Crucial Redbridge Council vote on controversial ‘Late Night Levy’ delayed due to administrative error
- Credit: Archant
Plans for a controversial Late Night Levy which would see Redbridge businesses selling alcohol after midnight charged to help pay for enforcement operations have been put on hold – because councillors were given the wrong information before a crucial vote.
Assembled councillors had been preparing to discuss the plans, which would see businesses selling alcohol between the hours of 12.01am and 6am charged as much as £4,400 a year to help fund policing and clean up operations, at the full council meeting on Thursday, January 16.
But, due to an administrative oversight, the report that had been submitted to councillors for approval contained a recommendation that businesses inside the Ilford Business Improvement District (BID) be exempt from the new charge.
That was in direct conflict with a motion passed by the council's licensing committee at an extraordinary meeting on the planned Late Night Levy held on January 9.
In that meeting, Labour councillor Anne Sachs had said: "I do have a disquiet about the exempting in Ilford because I think it will result in a perception of unfairness from others who have to pay.
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"I think there will be a real outcry of unfairness from some quarters."
Other councillors present had also argued it was unfair to exempt businesses in Ilford, as they would almost certainly benefit from the extra measures paid for by funds raised from the levy.
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The fact that the incorrect recommendations had been included in the report sent out to councillors ahead of Thursday night's meeting - and only replaced with the correct report at midday on Wednesday - led Conservative councillor Paul Canal to call for the matter to be put back.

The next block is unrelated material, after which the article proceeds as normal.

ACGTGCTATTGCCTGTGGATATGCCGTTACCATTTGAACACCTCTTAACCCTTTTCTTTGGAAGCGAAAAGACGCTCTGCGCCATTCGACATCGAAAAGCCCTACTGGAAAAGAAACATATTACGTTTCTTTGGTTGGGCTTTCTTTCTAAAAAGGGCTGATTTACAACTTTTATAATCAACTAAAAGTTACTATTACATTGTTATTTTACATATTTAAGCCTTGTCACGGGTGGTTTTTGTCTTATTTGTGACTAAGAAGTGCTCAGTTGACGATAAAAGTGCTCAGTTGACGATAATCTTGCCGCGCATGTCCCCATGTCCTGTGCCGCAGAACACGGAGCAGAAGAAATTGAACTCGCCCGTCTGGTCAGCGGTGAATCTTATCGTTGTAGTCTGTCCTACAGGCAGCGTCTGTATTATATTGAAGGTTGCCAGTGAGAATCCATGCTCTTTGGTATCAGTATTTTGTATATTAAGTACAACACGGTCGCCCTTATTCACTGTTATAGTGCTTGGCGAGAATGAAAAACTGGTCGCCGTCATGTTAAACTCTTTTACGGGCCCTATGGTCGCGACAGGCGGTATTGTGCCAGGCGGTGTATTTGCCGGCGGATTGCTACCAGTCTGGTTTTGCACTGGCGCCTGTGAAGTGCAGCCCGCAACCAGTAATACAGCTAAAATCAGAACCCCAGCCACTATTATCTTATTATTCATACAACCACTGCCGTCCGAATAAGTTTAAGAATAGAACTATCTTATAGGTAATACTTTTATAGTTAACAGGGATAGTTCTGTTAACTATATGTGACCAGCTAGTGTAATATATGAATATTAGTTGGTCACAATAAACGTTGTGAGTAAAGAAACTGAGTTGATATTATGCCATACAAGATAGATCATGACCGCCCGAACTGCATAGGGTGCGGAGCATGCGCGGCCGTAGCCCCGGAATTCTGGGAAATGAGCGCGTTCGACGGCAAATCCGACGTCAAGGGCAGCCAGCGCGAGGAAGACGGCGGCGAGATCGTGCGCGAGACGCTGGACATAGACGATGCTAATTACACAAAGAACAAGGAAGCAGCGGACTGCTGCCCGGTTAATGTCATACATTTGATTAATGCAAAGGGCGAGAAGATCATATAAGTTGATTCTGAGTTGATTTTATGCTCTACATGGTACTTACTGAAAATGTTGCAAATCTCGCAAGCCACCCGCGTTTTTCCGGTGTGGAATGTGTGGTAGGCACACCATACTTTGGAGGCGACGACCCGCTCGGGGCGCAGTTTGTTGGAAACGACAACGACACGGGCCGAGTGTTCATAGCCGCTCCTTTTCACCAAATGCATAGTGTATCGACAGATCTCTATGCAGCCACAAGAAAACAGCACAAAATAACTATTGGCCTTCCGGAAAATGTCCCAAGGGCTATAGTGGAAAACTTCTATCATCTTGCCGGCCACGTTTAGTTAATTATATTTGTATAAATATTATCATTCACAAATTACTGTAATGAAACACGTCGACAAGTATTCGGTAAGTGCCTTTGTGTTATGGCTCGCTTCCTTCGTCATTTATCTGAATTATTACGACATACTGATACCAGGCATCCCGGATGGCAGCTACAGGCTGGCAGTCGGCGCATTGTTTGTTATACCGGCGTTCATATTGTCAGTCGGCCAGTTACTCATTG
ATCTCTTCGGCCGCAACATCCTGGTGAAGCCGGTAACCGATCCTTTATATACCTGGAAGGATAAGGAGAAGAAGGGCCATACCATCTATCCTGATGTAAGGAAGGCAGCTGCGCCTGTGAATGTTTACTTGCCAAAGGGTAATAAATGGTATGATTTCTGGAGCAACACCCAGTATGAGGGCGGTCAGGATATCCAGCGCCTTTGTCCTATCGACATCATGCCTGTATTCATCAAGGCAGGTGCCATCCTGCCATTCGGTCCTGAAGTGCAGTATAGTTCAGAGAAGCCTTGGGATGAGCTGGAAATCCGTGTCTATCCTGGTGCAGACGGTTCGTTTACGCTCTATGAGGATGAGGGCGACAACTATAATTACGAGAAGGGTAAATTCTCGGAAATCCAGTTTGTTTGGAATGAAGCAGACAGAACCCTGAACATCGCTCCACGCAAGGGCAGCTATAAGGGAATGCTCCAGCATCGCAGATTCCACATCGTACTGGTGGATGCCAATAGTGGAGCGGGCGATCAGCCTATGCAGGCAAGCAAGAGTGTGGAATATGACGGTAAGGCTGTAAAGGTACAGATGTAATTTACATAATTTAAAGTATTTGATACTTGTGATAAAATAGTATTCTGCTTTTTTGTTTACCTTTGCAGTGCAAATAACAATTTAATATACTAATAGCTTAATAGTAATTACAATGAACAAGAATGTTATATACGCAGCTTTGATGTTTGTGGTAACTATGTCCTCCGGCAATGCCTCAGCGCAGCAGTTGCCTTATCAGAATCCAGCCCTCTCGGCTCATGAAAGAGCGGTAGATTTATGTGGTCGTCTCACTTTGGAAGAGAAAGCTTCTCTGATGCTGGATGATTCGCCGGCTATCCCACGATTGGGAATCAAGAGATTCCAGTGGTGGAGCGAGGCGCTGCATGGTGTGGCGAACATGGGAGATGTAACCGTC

The Bridge ward councillor told the assembled members: "Can I make a point of order, Mr Mayor?
"Under access to information laws we are required to table information about the prepared motions in advance.
"The papers that were tabled said the BID would be excluded from the levy, and then at midday yesterday a paper was tabled saying it was to be included.
"That, sir, in my view, is a fundamental change and I think in view of that change the report should be withdrawn until a future council meeting, and I seek guidance from officers, sir."
After a short interval in which the meeting's legal adviser conversed with the borough's chief executive Andy Donald, it was decided to defer the matter to the borough's next full council meeting.
Should the Late Night Levy be approved, it would be the least profitable levy of that kind ever introduced in England, with council officers projecting it would raise around £80,000.
Concerns about the impact of Late Night Levy schemes on small businesses across the UK have previously been raised by a cross-party House of Lords select committee, while the Mayor of London's Night Czar Amy Lame has also said she remains unconvinced they work.
But a public consultation has also found that 74pc of Redbridge residents are in favour of it.
Speaking of the proposals for the levy previously, council leader Cllr Jas Athwal has said: "The levy will ensure Redbridge continues to enjoy a vibrant night-time economy, while preventing antisocial behaviour and keeping our streets safe.
"Whilst most premises and their customers are responsible, there is an undeniable impact associated to the late-night sale of alcohol, and its effect on anti-social behaviour, as well as the cleanliness of our streets.
"It is only right that those businesses, which are selling alcohol during these times, are helping to fund the costs of addressing these issues. We expect there to be benefits to all involved from having a safer, cleaner environment."
It is now due to be discussed and voted upon at the borough's next full council meeting on Thursday, February 27.